Gone are the days where we thought Molly was just a girl’s name. The name has now become synonymous with a specific part of drug culture.
Molly is the nickname for powder-based MDMA in capsule form, and has now become more prevalent and popular than its pill based counterpart, Ecstasy.
This is due to the fact that Molly, in powder form, tends to be cut with less active ingredients than ecstasy, leading to a cleaner, more pure high. According to the Substance Abuse and Mental Health Services Administration, illicit drug use among 18 to 25-year-olds rose from 19.4 percent in 2008 to 21.4 percent in 2011 and is projected to continue to rise.
With this in mind, the holes in the Virginia Tech Party Positive program are hard to ignore. It’s ignorant to continue to assume that underage and binge drinking are the only things that happen on college campuses. Our generation is one that doesn’t respond well to the “just say no,” abstinence-only pedagogy. And the whole “let’s not talk about it, just pretend it doesn’t exist, don’t go looking into it” teaching method is extremely ineffective.
Drug culture and popular culture are becoming more and more intertwined. Many songs and even their artists speak about the use of Molly. “We Can’t Stop” by Miley Cyrus has a refrain which refers to Molly. “Molly” by producer Cedric Gervais, who inspired Hip Hop artists Tyga & Wiz Khalifa to also come out with a song creatively titled, “Molly” are centered on the drug. These songs and many more both promote the use of Molly, and suggest that it is important to have a good time.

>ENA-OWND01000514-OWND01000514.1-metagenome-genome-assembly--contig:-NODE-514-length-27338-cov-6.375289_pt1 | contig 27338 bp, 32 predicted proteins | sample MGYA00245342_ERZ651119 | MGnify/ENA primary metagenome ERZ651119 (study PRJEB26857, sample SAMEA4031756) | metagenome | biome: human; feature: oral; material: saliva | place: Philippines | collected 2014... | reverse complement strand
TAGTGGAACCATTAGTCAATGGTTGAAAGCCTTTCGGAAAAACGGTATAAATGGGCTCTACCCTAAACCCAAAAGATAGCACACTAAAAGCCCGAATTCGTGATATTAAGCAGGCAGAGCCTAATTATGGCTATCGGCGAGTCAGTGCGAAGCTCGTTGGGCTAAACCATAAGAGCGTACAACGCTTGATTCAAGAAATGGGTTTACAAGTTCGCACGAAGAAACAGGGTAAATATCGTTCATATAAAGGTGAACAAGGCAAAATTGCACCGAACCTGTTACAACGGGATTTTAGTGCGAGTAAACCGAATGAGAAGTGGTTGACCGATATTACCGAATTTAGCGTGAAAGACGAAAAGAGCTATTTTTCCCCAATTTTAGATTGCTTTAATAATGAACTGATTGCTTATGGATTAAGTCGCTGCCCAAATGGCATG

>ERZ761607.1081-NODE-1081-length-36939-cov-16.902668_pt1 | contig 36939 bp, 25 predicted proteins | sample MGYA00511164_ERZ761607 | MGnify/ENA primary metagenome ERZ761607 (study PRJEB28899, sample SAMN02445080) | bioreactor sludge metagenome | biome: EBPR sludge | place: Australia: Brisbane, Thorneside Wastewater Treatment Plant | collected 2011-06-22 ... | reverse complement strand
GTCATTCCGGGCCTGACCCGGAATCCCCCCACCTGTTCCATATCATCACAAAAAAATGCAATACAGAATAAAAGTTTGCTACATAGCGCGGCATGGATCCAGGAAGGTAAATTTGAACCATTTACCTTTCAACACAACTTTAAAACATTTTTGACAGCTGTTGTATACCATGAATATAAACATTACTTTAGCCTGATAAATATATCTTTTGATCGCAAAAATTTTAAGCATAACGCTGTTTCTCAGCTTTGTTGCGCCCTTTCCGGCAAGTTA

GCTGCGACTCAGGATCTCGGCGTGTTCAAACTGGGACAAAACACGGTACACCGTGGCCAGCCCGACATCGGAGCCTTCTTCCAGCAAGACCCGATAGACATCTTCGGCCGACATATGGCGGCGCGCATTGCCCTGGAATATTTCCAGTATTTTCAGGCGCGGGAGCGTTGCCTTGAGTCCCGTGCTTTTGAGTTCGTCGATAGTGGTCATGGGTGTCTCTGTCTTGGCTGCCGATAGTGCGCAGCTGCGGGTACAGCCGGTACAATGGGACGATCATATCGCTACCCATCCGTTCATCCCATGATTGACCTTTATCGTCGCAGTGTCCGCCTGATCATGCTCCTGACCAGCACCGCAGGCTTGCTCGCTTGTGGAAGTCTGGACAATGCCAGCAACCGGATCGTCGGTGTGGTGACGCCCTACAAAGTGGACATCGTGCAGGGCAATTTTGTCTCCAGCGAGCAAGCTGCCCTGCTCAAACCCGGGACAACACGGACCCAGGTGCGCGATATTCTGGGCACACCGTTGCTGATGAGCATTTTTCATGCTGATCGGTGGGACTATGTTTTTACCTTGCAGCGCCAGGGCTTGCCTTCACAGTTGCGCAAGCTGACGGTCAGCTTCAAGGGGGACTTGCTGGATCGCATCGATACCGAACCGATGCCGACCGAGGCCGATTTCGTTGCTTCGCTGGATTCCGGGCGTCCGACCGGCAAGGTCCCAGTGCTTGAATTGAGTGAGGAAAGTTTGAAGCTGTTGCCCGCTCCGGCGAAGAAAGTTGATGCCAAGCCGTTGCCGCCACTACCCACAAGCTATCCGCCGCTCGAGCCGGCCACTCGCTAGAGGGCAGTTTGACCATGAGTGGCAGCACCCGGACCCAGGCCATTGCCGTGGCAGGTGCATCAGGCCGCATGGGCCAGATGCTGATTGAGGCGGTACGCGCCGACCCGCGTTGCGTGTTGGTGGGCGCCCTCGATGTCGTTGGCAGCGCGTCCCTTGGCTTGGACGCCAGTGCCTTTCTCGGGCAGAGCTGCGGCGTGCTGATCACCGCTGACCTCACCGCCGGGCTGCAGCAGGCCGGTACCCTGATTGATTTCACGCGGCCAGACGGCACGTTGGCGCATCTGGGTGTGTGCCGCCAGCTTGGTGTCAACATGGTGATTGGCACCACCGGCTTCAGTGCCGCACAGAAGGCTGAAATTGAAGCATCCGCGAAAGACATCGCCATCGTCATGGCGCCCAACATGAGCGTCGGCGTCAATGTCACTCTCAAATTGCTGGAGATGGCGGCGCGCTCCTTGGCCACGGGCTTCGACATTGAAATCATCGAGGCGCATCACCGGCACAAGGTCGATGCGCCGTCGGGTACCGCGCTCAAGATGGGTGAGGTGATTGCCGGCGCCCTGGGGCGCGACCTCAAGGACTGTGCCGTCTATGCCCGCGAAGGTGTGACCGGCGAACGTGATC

And like a sponge, our generation absorbs and accepts that message. The rise of Electronic Dance Music and its spillover to other genres has certainly revived the rave scene, where many people “enhance” their experience by using MDMA.
Tech, and more importantly the Party Positive team, needs to acknowledge this and provide fact based, non-judgmental information about the dangers of drug use, specific information on drugs and how these illicit substances can interact with other drugs and alcohol.
Under no circumstance should Tech be supporting or advocating the use of drugs, but why not extend the Party Positive umbrella to cover information on certain drugs? The Party Positive initiative shows that Tech cares about students and wants us to be safe, why not extend that care?
We should be able to have access to legitimate information, have discussions and ask questions without the fear of judgment or prosecution. Our students should not have to rely on Yahoo Answers to find out if Molly mixes with alcohol, or how not to overdose.
It is illogical to believe that all college students abstain from drinking and drug use. If we know that, why aren’t we giving them as much information as possible? Bad decisions are not a result of information, but a lack of information.
Maybe with that information some of our fellow Hokies will give their keys to their friends, keep hydrated and maybe curb their appetite for illicit substances.